Several decades ago, when I was teaching analytical chemistry, I received a sample of road dust with a request that I determine whether it contained toxic substances. It came from the neighborhood where I had lived during high school. As one might expect, there was a story behind the sample.
Months earlier the major highway in the region had closed for repairs to a railroad overpass. The detour added many miles for north-south traffic through the county. Eventually, regular commuters and long-distance truckers got word of a small local road that bypassed the construction. It didn’t take long for heavy traffic to destroy the road’s thin layer of asphalt. The local authorities responded by plowing up what remained of the paved road, returning it temporarily to a gravel surface. The expectation, I presume, was that the rough surface and the clouds of dust would force traffic back to the official detour. It didn’t. And throughout a long, dry and very hot summer, the local residents lived in a haze of road dust. Those in poor health struggled and families worried about long-term harm to their children.
As one might expect, the dust settling in the houses was rich in chemical composition. It wasn’t difficult to trace the organic compounds to the pulverized asphalt and road oils. These were mixed with a strong dose of the inorganic compound that had been sprayed in a futile attempt to settle the dust. I decided to return to my old neighborhood to personally explain the results of my analysis.
The community meeting called to discuss the issue went as expected. Local TV reporters showed up with cameras. Voices were raised and people yelled at the county official who had the courage to show up. There was talk of petitions and protests. All of it was justified after weeks of frustrating inattention. About the time things reached a fevered pitch, two farmers joined the meeting, standing quietly at the back of the room. They had been cultivating fields under the hot sun all day and it showed. After about five minutes the two farmers whispered to each other, shrugged their shoulders, and walked out of the room. I could scarcely contain my anger. There was a community problem, children were at danger, and these two neighbors didn’t seem to care.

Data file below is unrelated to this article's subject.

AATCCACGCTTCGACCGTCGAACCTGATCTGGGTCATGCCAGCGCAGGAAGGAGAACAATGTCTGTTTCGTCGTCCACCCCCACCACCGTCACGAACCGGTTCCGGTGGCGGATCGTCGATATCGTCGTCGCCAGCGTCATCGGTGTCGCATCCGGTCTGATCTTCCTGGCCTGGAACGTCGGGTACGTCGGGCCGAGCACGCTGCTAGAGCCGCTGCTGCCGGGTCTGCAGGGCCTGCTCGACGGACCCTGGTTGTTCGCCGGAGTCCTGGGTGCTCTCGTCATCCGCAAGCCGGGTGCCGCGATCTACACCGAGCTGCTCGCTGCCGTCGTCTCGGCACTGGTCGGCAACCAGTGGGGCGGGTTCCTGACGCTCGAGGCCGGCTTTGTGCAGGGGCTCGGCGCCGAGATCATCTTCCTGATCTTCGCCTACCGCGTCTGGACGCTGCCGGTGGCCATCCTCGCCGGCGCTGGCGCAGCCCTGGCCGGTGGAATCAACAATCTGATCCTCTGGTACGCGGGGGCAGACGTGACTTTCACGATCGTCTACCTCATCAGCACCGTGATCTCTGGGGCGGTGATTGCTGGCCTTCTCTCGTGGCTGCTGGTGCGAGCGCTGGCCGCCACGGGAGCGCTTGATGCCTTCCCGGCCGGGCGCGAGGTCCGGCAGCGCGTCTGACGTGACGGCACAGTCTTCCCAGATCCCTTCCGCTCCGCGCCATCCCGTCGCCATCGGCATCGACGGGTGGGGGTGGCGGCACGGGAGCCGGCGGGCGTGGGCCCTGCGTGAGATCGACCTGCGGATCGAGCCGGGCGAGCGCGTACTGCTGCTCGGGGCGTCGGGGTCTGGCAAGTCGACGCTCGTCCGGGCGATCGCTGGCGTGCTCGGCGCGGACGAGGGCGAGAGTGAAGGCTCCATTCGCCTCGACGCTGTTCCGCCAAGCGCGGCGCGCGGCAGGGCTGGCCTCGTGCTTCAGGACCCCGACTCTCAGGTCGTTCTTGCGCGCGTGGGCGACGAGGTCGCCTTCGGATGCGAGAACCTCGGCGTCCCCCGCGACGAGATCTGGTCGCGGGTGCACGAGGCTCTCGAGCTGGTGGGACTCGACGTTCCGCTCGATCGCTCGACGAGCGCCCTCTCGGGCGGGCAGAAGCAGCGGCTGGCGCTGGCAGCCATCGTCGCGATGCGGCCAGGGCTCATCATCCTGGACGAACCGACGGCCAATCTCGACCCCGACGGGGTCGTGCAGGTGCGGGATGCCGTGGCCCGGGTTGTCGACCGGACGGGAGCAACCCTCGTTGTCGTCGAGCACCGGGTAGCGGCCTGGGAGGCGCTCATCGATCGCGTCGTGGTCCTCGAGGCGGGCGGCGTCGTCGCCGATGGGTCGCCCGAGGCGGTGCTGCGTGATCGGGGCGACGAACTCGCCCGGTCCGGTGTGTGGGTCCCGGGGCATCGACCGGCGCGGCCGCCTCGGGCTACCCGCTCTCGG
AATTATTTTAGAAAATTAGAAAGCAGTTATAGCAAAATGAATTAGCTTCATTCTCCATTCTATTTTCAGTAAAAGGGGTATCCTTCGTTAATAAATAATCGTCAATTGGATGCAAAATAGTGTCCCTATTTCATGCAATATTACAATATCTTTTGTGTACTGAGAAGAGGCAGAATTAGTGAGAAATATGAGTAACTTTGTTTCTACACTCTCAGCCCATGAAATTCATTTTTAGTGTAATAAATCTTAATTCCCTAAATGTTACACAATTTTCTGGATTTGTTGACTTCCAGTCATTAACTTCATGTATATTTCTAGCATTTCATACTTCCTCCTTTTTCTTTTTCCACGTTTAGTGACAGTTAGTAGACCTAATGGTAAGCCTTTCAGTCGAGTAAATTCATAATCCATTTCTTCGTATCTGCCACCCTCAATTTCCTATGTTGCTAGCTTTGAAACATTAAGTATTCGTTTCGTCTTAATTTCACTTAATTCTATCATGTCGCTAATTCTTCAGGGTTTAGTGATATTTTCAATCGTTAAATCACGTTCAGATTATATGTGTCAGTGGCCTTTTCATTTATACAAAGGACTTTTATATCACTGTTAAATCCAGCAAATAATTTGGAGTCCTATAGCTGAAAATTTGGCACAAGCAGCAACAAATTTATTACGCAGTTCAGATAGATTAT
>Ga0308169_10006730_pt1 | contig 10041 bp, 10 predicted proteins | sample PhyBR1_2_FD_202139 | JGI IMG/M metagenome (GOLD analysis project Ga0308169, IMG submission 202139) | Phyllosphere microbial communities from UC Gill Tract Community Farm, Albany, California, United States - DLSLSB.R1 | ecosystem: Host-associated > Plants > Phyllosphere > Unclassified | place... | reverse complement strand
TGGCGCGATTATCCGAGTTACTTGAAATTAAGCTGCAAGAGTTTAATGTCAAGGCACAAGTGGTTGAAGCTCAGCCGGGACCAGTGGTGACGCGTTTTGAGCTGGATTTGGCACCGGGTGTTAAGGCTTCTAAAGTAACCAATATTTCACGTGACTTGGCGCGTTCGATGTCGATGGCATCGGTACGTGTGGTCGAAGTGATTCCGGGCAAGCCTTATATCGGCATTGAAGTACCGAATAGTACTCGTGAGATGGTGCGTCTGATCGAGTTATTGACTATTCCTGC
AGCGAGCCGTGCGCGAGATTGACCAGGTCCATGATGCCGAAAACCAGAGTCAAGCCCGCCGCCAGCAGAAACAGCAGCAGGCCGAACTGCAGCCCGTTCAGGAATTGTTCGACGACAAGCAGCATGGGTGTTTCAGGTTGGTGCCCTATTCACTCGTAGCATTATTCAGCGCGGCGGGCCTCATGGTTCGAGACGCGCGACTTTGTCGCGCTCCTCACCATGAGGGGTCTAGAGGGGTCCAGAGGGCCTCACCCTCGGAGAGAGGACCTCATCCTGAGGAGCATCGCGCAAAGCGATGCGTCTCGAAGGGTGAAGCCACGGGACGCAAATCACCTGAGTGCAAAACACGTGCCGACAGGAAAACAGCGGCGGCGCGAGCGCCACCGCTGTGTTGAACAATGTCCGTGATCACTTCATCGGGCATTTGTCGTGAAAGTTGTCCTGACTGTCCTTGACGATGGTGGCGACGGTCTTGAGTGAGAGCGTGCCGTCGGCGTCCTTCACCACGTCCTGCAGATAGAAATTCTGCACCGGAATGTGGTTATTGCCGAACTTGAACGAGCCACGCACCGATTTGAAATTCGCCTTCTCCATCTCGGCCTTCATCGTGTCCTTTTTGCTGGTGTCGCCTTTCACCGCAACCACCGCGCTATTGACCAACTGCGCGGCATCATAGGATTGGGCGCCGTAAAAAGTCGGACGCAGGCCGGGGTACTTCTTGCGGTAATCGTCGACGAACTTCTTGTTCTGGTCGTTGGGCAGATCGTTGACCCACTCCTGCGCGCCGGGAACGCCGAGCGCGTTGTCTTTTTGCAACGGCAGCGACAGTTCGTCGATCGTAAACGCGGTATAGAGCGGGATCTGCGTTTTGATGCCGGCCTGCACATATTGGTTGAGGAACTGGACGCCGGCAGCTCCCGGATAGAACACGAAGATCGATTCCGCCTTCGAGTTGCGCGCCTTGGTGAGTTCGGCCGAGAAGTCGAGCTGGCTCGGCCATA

As it turned out, I was much too quick in my condemning judgment. Soon I heard the roar of diesel farm tractors on the road. Behind those tractors, which were large enough to cover both lanes, were large tanks of water and a fine mist of water being applied to the gravel road. The water settled the dust and the slow-moving, wide tractors, which appeared regularly in the coming days, made the narrow road a very inconvenient if not impossible detour. Soon word was out and through-traffic returned to the officially sanctioned route.
While some of us demanded action, others took action. The experience reminded me that on some days we can win an argument and on other days we can solve a problem. But rarely can we do both at the same time.
I applied this life lesson in my response to the tragedy at Sandy Hook Elementary School. My in-box was filled with notes endorsing a letter by a colleague demanding that President Obama take immediate action to limit the availability of assault weapons. Almost lost among the endorsements for this strong note was a second letter that urged college presidents to mobilize their campuses to find solutions to the many and complex issues that contribute to gun violence. Signatories of the first letter demanded action by the President of the United States. Signatories of the second letter pledged personal action. Both are good letters. I am glad that so many of my colleagues are offering their support. I am sure that President Obama will read carefully the request from so many of my good colleagues who are urging him to action. Personally, I have opted for the second letter that pledges personal responsibility for engaging the Monmouth College community in finding ways to make our children safer.
The letter I signed was drafted by President Lee Pelton of Emerson College. In it he wrote: “Our nation looks to colleges and universities to solve its most pressing problems and these are issues on which we stand ready to provide a way forward. We, therefore, pledge to do that which we do best in our communities: engage thought leaders, faculty, students, staff, trustees and friends in meaningful debate and dialogue, which in turn, might lead to positive action.” This pledge has been transmitted to President Obama. As important as it is that he knows we plan to take action, it is even more important that all members of the Monmouth community know that I have pledged our action.
Like the residents of Newtown, Connecticut, we live in a small town that seems isolated from the day-to-day impact of gun violence. Yet we have once again been reminded that none of us, wherever we live, can or should ignore the potential for unexpected and devastating impact. We must also not forget that many of our students are spending their Christmas break in areas where homicide is a regular—if not daily—concern. There have been more than 500 homicides in Chicago this year, the majority of which involved firearms and, in far too many cases, children as victims. As a national liberal arts college we should contribute to the resolution of gun violence because it is an issue of vital, national concern. As a community that cares deeply for all who study here, we have a special responsibility to address this issue that is close to home for students we love.